Fig. 1

Illustrative case no. 8. The electrode displayed here is entering the cortex of the superior temporal gyrus (T1) at the level of the left temporal transverse gyrus (TTG). In A the trajectory of the electrode is shown on the MR axial view superimposed with the Talairach atlas homologous slice. In B the trajectory of the electrode is visualized on a MR coronal view. In C the entry point (in red) of the electrode in the cortex of T1 is visualized on the surface rendering of the cortical mantle. The lateral leads of the electrode (A and B) are allowing the recording of the activity of the superficial cortex of T1, the cortex of the posterior TTG, the anterior TTG and then the insular cortex (posterior insular gyrus). The mesial leads (A) according to Talairach statistical atlas are located at the anterior part of the pulvinar nuclei complex close to the dorsomedianum and ventroposterolateral nuclei. The entry points of the electrodes recording the EC (electrode 2, black) at the internal contacts and the Hip (internal contacts) and the middle temporal gyrus (external contacts) (electrode 1, green) are also indicated. (D) Spatial distribution of the depth electrode thalamic contacts for the whole population studied. Each red dot is representing the equidistant point of the location of a pair of two contacts recording the bipolar activity from the thalamus, for each patient. These points are displayed on the Talairach atlas in the axial slice 8 mm above the ACPC line.

View this table:
Table 1

Clinical data of patients included in the study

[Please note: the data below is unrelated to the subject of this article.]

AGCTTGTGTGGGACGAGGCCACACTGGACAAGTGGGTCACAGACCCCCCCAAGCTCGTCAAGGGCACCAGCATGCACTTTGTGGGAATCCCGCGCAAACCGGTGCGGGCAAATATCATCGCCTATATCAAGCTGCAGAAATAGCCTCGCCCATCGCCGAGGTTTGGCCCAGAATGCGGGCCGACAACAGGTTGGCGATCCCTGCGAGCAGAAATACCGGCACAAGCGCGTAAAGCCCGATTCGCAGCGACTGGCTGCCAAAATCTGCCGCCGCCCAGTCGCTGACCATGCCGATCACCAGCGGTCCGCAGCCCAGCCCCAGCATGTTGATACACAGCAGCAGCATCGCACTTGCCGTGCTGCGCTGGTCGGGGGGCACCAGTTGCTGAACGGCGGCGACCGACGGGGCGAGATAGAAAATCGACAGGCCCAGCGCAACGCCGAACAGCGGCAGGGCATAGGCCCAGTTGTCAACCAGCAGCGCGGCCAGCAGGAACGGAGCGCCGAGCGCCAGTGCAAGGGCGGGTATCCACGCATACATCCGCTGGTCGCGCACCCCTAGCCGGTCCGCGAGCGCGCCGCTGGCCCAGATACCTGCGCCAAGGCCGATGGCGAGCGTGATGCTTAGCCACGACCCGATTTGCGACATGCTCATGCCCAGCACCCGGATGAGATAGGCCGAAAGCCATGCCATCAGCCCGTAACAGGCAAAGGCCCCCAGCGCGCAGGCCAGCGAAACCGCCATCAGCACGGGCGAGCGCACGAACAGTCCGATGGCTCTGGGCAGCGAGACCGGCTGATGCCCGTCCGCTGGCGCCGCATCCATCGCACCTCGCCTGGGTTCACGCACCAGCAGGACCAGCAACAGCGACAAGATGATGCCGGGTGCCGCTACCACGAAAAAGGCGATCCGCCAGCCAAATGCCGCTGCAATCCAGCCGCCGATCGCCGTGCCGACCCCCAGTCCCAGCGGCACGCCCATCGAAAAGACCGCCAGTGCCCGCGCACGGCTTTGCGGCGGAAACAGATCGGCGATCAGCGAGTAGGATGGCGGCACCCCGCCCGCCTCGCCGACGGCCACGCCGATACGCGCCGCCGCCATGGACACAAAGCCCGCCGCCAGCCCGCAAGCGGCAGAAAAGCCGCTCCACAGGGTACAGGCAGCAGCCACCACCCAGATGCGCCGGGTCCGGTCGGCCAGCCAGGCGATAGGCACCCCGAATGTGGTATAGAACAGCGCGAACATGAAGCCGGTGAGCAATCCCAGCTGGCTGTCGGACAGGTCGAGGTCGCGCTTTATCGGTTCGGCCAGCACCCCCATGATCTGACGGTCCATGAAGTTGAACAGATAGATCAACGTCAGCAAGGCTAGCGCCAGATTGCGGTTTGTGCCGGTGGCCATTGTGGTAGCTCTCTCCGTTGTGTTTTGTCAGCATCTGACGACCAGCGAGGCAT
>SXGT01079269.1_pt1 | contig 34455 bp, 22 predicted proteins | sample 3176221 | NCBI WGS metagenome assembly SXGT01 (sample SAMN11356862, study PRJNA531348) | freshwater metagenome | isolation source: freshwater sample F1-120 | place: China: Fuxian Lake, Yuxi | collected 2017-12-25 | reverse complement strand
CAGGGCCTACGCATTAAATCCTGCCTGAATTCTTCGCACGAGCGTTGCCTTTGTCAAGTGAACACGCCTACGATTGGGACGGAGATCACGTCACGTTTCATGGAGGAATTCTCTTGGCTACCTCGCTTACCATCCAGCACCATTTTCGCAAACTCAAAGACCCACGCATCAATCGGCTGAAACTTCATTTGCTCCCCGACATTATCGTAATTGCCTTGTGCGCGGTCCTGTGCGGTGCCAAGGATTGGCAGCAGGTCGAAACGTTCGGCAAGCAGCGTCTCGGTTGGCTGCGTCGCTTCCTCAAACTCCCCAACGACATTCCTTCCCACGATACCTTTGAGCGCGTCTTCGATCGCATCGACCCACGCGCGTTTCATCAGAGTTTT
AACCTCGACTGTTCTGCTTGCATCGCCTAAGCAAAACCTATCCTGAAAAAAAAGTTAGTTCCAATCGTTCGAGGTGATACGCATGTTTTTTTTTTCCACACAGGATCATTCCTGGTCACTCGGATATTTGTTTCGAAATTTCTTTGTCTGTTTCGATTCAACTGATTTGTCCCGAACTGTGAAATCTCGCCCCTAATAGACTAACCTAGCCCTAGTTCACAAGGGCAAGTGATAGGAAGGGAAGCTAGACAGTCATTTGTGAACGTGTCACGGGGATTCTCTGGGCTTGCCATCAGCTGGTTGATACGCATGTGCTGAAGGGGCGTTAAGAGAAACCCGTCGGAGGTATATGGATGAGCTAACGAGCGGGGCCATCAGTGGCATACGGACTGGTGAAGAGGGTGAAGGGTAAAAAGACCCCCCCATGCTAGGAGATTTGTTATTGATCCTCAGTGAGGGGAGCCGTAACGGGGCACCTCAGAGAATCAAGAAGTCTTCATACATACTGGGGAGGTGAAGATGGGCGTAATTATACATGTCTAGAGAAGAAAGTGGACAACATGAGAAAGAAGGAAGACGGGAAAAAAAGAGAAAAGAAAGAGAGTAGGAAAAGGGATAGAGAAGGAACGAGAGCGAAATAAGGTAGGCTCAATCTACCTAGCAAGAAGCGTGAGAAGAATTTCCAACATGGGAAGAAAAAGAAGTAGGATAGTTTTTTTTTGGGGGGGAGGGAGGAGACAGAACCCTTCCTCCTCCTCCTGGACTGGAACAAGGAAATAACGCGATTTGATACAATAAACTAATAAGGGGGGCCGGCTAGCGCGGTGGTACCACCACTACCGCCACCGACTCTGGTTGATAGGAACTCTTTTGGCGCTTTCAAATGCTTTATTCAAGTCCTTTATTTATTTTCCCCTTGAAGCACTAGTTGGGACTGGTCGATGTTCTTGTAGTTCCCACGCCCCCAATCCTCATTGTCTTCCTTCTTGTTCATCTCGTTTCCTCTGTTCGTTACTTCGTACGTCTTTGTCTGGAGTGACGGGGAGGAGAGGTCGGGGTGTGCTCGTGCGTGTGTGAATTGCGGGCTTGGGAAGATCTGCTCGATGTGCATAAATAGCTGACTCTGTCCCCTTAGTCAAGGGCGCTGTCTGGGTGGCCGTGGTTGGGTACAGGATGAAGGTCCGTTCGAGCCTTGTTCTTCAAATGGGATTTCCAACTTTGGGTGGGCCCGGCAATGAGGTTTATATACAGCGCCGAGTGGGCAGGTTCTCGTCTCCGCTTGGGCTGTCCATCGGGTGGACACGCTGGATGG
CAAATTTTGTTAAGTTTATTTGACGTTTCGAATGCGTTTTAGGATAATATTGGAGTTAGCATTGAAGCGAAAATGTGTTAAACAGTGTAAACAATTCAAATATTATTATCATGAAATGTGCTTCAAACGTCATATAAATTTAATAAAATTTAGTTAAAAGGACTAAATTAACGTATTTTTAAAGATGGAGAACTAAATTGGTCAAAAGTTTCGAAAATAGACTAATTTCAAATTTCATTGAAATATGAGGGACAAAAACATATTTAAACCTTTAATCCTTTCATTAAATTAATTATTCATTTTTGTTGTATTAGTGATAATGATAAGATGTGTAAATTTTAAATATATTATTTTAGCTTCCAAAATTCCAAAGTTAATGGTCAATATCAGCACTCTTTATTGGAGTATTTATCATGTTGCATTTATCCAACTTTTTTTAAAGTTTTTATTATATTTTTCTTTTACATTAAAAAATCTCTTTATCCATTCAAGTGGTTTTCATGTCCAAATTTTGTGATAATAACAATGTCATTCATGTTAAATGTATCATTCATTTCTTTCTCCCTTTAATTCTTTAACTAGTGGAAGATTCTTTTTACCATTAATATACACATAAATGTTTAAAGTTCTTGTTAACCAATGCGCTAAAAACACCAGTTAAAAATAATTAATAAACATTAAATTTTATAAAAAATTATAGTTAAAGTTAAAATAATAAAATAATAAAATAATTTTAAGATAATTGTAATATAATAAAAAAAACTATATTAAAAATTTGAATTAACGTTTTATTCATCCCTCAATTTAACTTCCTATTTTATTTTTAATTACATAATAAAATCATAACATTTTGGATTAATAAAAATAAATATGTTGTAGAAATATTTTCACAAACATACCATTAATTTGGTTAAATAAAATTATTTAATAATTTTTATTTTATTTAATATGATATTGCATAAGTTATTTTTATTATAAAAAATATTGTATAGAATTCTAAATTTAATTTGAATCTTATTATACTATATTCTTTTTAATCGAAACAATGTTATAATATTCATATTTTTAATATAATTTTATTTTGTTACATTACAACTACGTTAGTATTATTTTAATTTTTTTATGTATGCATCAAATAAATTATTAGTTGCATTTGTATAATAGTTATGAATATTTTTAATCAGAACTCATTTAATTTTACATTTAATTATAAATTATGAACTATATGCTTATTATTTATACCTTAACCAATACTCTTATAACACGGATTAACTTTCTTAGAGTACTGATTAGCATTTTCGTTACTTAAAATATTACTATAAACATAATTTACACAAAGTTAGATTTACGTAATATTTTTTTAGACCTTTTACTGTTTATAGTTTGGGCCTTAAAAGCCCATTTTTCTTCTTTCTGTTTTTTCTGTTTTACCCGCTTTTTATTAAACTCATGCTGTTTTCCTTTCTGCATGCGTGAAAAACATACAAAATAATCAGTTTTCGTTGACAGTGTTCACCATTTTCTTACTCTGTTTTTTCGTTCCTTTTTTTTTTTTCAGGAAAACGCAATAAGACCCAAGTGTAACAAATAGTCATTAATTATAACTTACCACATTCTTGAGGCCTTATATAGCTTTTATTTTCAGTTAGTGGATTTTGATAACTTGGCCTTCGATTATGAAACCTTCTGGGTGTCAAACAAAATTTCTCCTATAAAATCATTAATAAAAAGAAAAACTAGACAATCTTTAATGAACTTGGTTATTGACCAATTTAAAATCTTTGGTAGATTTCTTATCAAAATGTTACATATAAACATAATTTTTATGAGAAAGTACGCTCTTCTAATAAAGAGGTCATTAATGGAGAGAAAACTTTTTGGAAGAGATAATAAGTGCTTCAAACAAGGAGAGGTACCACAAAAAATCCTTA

Age (years)33321424221736363541234343
Age at onset (years)31733125161831513328
Epilepsy duration (years)30151121101220183226101135
MRINormalCD left MTLLeft HSOGD left MTL and thalamusAs right MTLLeft HSRight HSNormalCD right MTL and thalamusRight HSCD first temporal gyrusNormalNormal
AuraDeja vuAnxiety, olfactivenoCold, shiverDeja vuNonoAnxietyEpigastric, coldNausea, disgust, anxietyAuditoryAuditoryAuditory
Early loss of contactYesYesYesYesYesYesNoYesNoNoNoNoYes
Secondary generalizationRareFrequentNoFrequentRareRareRareRareRareRareRareRareFrequent
Seizure onsetMeMeMeMeMeLMeMeMeLMeMeNcNcNc
Delay of TH involvement (s)0016035614010nini14
Seizure duration (s)451527662581977152562508211857
Follow-up (years)22333422223
Post-surgical outcome (ILAE)43131311111
  • M = male; F = female; CD = mesial temporal cortical dysplasia; Unk = unknown; As = astrocytoma affecting the lateral temporal cortex; HS = hippocampal sclerosis; OGD = oligodendroglioma affecting mesial temporal structures; R = right; L = left; LTLE = lateral temporal lobe seizures; MLTLE = mesial–lateral temporal lobe seizures; MTLE = mesial temporal lobe seizures; TH = thalamus; seizure onset in Me = mesial strcutures, MeL = mesial and lateral neocortical structures and Nc = neocortical structures (superior temporal lobe gyrus); ni = not involved; NO = not operated; ATL = anterior temporal lobectomy; NcC = neocortical cortectomy.

Table 1 provides clinical information about the patients selected for our study.

Procedure: SEEG signal analysis

Definition of regions and periods of interest

In this study, we specifically analysed the synchronization of bipolar signals (derived from two contiguous leads of the same electrode) between regions of interest. The regions considered were standardized and corresponded to two mesial temporal regions (Hip and EC), the neocortical temporal cortex (NC, corresponding to the middle temporal gyrus in patients with MTLE and to the superior temporal gyrus in patients with lateral TLEs) and the thalamus. The choice of the two leads in each region of interest was standardized as follows. As regards the Hip, EC and thalamus, we systematically chose the two most internal leads of three standard orthogonal electrodes exploring, respectively, (i) electrode 1: the head of the Hip by its internal leads and the middle temporal gyrus by its external leads; (ii) electrode 2: the EC by its internal leads and the middle temporal gyrus by its external leads; and (iii) electrode 3: the thalamus by its internal leads and the superior temporal gyrus on its external leads. As regards the NC, we systematically chose the most external leads of the electrodes exploring the middle or superior temporal gyrus (i.e. electrode 1 or 3).